Antarctics is a 25-year-old documentary written and directed by John Weiley (probably his most known work so far) from 1991 and as usual with IMAX it runs for roughly 40 minutes. It takes us to the coldest regions of the planet this time as we get an insight into Antarctica. Unfortunately, it is not really a nature documentary, but tells us more about how people work at the South pole these days and what it means in the larger picture. That's why I did not like it as much as I hoped. I would have preferred more animal photography. But that is just personal preference. Maybe it is exactly the other way around for you. And even if I was not blown away by this little film, I still see its value as a documentary. Back in the early 1990s, these films were still narrated by not too famous people, even if Alex Scott has a fair share of films under his belt. All in all, a decent watch. I recommend it.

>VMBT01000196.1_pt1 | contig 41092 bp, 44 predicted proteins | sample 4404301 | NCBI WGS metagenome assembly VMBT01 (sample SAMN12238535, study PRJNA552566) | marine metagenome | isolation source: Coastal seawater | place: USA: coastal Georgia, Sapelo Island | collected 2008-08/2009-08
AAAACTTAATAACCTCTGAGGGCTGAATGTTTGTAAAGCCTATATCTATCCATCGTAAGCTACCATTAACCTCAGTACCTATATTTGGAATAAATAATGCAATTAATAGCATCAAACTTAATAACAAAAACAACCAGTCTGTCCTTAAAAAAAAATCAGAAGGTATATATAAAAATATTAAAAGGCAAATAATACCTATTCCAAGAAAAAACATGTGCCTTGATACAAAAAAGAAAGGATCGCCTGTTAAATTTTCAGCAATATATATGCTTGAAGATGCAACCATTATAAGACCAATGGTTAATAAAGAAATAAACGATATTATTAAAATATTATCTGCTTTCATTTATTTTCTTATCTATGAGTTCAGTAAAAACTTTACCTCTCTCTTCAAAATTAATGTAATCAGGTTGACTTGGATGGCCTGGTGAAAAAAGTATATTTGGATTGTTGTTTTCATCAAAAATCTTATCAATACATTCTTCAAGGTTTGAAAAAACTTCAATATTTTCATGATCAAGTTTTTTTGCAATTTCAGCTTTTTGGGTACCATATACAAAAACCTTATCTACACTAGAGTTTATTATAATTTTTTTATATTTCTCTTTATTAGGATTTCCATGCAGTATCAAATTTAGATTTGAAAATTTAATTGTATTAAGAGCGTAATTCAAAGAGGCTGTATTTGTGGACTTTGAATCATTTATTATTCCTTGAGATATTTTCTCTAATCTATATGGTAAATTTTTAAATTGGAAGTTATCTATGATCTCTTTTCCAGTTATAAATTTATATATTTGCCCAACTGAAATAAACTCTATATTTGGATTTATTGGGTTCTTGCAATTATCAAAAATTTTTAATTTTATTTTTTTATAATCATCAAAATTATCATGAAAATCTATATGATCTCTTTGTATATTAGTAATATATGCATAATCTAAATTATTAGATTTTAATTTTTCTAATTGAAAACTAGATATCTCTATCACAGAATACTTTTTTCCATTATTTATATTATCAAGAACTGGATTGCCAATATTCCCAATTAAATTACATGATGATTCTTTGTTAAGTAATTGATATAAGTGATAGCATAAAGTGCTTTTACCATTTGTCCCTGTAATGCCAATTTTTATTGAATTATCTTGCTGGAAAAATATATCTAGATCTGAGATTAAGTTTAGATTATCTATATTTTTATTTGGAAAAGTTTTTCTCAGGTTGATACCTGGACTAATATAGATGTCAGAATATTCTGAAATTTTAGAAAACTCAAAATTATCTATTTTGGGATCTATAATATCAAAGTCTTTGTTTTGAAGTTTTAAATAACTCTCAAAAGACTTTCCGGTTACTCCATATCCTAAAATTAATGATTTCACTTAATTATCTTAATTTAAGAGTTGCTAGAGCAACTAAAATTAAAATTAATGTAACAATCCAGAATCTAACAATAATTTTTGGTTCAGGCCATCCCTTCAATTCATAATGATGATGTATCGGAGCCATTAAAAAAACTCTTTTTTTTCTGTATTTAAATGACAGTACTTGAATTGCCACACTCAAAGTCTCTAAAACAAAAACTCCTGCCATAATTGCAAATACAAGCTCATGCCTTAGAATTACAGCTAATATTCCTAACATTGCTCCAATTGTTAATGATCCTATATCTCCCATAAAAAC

*** This review may contain spoilers ***
Awesome documentary. One of the best Imax ones I have ever seen. (A
Pity my TV isn't as big as the Imax! ;) I saw this flick at the Imax
when it first came out. It was one of the very irst movies to be
screened at the Imax in Sydney.
It was a blessing to finally see the movie again (without the 2 disgusting, obnoxious brats who talked through the *whole entire* thing which very sadly ruined my Imax experience :*( And despite my much smaller TV screen - the brat-free viewing, indeed a blessing.
The only thing is the movie would have been better had it been longer with more of the stunning photography.